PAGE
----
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McBeath v. United States

United States District Court, Fifth Circuit

May 31, 2013

JIMMY McBEATH, Plaintiff,


CARLTON W. REEVES, District Judge.

Before the Court are the United States' motion to dismiss, Docket No. 3, and the plaintiff's motion to strike the United States' rebuttal on the motion to dismiss, Docket No. 9. Both motions have been fully briefed and are ripe for review. The motions are DENIED.

I. Factual and Procedural History

The parties dispute whether the plaintiff, Jimmy McBeath, has satisfied the jurisdictional requirements of the Federal Tort Claims Act ("FTCA"), such that he may move forward with the claims presented to this Court. McBeath's complaint alleges that he suffered multiple personal injuries because of the negligent or reckless driving of an Army National Guardsman who caused an auto accident on October 26, 2005, while operating a Guard vehicle. Nearly two years later, McBeath initiated an administrative claim against the United States by sending a Standard Form 95 to the Department of Defense ("DOD"), via overnight delivery service, on October 24, 2007.[1] McBeath asserts that he never received any response regarding his attempt to invoke the administrative process. And he now argues that, because his claim "was never accepted nor rejected, " he is entitled to seek damages under 28 U.S.C. § 2675(a).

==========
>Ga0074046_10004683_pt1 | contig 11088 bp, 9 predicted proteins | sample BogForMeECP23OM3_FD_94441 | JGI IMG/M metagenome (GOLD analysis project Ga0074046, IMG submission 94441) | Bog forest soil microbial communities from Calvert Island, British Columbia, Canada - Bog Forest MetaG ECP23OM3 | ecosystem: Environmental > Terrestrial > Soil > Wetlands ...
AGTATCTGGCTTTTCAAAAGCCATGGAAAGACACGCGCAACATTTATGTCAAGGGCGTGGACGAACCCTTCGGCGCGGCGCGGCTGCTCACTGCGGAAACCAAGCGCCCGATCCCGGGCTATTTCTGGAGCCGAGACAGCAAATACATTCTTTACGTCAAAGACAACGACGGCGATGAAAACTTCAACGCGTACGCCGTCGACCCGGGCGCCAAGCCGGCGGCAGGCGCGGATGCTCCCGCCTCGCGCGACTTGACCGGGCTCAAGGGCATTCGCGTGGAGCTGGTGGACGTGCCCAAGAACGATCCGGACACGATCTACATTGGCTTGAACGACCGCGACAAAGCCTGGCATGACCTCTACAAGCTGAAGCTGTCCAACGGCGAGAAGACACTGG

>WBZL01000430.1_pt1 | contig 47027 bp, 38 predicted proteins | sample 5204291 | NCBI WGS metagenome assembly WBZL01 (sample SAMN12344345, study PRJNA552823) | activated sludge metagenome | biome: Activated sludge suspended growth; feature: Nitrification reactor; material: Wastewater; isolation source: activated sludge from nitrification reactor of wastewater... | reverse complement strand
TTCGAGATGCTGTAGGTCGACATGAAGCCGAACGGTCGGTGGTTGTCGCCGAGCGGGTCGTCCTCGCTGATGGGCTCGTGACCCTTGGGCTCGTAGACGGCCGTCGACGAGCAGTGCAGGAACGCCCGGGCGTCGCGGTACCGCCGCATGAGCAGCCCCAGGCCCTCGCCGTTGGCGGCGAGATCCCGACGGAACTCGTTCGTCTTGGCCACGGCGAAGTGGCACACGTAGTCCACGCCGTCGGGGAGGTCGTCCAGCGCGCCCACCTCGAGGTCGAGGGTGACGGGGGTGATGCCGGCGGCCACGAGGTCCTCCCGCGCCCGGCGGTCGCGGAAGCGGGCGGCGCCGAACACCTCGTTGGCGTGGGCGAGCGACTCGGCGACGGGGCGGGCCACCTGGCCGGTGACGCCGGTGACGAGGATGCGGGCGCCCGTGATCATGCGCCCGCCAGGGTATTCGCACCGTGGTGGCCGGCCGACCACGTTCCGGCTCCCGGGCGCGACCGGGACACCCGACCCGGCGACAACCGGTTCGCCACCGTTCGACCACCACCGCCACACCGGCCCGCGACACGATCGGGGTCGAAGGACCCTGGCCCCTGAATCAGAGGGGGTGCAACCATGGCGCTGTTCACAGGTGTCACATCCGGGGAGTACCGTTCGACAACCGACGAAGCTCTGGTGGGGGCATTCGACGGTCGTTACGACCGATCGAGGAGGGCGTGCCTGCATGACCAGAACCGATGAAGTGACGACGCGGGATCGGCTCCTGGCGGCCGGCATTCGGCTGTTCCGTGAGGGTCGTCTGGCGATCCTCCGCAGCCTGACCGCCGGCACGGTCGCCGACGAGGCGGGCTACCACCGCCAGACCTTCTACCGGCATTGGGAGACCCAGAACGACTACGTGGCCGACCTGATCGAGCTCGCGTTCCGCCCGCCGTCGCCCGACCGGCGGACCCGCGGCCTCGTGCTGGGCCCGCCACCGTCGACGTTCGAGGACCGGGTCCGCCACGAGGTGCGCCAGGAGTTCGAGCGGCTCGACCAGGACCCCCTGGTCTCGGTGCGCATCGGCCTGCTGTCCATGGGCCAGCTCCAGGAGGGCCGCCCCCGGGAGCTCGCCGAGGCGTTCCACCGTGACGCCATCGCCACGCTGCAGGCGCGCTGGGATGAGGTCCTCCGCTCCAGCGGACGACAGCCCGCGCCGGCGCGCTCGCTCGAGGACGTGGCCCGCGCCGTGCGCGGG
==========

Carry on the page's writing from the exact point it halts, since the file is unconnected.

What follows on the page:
The defendant has moved to dismiss this lawsuit pursuant to Federal Rule of Civil Procedure 12(b)(1). Although the defendant acknowledges that McBeath's administrative claim was received by DOD, [2] it contends that McBeath failed to timely present an administrative claim form to the appropriate agency, as required by the FTCA. The basis for this contention is two-fold: First, the defendant claims that DOD was not the appropriate agency for the purposes of McBeath's claim, which arises from conduct by the Army National Guard. Second, the defendant claims that McBeath's administrative claim was never presented to DOD because the parcel containing McBeath's Standard Form 95 was deemed undeliverable under Pentagon protocol and returned to McBeath's counsel on November 9, 2007.[3]